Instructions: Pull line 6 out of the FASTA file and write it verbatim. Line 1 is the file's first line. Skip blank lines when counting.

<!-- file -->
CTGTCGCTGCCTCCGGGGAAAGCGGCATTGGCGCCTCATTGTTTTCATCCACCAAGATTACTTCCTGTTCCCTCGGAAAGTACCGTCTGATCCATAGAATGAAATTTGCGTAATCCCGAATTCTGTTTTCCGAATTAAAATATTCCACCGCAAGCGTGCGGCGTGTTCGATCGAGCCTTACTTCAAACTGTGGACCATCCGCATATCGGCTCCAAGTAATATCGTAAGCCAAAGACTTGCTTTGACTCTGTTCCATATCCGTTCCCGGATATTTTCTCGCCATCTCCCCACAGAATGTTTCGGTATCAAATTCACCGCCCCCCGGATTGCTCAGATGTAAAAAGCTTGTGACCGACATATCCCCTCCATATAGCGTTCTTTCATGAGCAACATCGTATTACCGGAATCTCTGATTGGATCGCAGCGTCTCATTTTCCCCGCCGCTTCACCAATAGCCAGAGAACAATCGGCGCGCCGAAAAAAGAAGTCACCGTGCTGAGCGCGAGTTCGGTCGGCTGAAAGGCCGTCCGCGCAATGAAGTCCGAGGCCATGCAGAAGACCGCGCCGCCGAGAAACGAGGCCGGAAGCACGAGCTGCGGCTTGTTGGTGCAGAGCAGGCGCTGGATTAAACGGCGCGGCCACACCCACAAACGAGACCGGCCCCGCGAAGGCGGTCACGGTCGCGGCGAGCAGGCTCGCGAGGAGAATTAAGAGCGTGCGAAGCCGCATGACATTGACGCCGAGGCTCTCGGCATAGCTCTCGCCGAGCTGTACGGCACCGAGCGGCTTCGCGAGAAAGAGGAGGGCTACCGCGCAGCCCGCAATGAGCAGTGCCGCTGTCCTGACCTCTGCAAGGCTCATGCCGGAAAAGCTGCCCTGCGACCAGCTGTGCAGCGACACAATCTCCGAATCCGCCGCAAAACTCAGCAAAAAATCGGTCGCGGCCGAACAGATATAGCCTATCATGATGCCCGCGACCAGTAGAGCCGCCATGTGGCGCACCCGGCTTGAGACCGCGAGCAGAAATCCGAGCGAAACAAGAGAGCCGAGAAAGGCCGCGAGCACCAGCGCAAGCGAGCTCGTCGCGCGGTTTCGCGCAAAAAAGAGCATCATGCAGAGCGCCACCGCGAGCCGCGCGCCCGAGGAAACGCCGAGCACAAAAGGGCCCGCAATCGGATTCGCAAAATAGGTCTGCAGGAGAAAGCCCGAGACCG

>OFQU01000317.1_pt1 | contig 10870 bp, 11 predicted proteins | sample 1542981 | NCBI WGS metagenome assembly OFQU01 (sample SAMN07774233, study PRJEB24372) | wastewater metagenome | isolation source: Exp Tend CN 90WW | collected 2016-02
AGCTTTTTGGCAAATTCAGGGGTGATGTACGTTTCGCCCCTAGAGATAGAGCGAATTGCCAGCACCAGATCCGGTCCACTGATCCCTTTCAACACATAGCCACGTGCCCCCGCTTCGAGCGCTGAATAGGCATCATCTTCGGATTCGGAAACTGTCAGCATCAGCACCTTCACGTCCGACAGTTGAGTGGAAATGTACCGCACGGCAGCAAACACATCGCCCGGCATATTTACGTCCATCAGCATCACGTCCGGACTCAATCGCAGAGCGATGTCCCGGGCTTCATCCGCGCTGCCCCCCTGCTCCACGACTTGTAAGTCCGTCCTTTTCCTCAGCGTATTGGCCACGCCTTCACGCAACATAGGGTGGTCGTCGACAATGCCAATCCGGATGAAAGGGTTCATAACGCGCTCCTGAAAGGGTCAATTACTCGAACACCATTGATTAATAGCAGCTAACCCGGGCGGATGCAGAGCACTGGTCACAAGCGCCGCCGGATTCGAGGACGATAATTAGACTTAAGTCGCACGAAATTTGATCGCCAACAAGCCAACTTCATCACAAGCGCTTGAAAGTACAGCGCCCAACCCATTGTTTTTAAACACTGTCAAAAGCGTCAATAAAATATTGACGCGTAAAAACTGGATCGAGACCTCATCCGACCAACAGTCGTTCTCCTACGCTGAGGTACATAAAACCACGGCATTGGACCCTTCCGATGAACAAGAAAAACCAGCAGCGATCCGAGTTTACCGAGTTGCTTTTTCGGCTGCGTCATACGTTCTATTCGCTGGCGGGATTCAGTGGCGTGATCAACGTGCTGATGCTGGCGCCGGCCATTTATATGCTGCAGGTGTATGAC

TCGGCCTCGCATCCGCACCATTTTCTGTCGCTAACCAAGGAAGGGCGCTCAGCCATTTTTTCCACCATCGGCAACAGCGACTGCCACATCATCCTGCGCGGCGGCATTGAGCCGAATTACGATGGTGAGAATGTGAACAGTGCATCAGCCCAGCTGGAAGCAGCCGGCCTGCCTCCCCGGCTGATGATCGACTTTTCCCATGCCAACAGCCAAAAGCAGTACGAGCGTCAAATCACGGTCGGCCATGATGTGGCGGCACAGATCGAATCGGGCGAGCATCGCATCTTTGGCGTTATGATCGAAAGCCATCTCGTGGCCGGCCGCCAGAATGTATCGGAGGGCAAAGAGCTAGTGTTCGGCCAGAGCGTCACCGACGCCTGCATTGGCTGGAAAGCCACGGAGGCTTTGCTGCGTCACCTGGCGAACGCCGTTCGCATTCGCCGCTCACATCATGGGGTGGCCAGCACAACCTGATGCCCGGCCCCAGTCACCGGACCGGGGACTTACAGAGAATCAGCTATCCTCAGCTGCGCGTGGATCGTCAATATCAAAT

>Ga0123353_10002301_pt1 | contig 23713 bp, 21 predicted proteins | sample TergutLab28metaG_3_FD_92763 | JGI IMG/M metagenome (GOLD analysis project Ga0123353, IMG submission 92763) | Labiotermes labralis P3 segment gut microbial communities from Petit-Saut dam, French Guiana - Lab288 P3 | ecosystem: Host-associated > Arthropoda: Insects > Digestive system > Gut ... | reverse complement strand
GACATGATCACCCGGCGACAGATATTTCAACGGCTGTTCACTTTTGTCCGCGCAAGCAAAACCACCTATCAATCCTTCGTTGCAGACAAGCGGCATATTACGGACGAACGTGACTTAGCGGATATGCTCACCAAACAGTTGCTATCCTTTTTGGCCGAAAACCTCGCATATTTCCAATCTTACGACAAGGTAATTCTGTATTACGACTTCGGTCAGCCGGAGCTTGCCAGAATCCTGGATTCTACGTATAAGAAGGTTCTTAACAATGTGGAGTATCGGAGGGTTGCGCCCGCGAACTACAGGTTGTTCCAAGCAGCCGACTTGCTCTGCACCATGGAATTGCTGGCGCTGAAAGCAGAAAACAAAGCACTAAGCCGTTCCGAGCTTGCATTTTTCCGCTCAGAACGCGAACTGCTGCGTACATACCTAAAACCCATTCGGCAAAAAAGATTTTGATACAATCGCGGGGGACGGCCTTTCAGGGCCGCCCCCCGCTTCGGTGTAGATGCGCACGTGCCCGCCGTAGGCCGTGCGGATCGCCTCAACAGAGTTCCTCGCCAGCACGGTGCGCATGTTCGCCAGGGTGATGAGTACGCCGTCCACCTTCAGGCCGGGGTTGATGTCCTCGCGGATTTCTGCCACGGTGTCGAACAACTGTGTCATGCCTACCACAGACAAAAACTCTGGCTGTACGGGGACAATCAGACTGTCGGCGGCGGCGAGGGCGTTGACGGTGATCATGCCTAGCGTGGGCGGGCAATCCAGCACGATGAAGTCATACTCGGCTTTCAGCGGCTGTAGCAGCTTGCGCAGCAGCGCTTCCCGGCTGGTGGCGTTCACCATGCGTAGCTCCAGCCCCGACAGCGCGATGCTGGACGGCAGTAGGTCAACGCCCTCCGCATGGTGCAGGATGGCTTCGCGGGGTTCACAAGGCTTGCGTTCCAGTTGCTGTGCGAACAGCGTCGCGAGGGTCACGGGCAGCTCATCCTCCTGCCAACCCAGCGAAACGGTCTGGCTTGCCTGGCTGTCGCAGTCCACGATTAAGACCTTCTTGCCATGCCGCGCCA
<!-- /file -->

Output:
GACATGATCACCCGGCGACAGATATTTCAACGGCTGTTCACTTTTGTCCGCGCAAGCAAAACCACCTATCAATCCTTCGTTGCAGACAAGCGGCATATTACGGACGAACGTGACTTAGCGGATATGCTCACCAAACAGTTGCTATCCTTTTTGGCCGAAAACCTCGCATATTTCCAATCTTACGACAAGGTAATTCTGTATTACGACTTCGGTCAGCCGGAGCTTGCCAGAATCCTGGATTCTACGTATAAGAAGGTTCTTAACAATGTGGAGTATCGGAGGGTTGCGCCCGCGAACTACAGGTTGTTCCAAGCAGCCGACTTGCTCTGCACCATGGAATTGCTGGCGCTGAAAGCAGAAAACAAAGCACTAAGCCGTTCCGAGCTTGCATTTTTCCGCTCAGAACGCGAACTGCTGCGTACATACCTAAAACCCATTCGGCAAAAAAGATTTTGATACAATCGCGGGGGACGGCCTTTCAGGGCCGCCCCCCGCTTCGGTGTAGATGCGCACGTGCCCGCCGTAGGCCGTGCGGATCGCCTCAACAGAGTTCCTCGCCAGCACGGTGCGCATGTTCGCCAGGGTGATGAGTACGCCGTCCACCTTCAGGCCGGGGTTGATGTCCTCGCGGATTTCTGCCACGGTGTCGAACAACTGTGTCATGCCTACCACAGACAAAAACTCTGGCTGTACGGGGACAATCAGACTGTCGGCGGCGGCGAGGGCGTTGACGGTGATCATGCCTAGCGTGGGCGGGCAATCCAGCACGATGAAGTCATACTCGGCTTTCAGCGGCTGTAGCAGCTTGCGCAGCAGCGCTTCCCGGCTGGTGGCGTTCACCATGCGTAGCTCCAGCCCCGACAGCGCGATGCTGGACGGCAGTAGGTCAACGCCCTCCGCATGGTGCAGGATGGCTTCGCGGGGTTCACAAGGCTTGCGTTCCAGTTGCTGTGCGAACAGCGTCGCGAGGGTCACGGGCAGCTCATCCTCCTGCCAACCCAGCGAAACGGTCTGGCTTGCCTGGCTGTCGCAGTCCACGATTAAGACCTTCTTGCCATGCCGCGCCA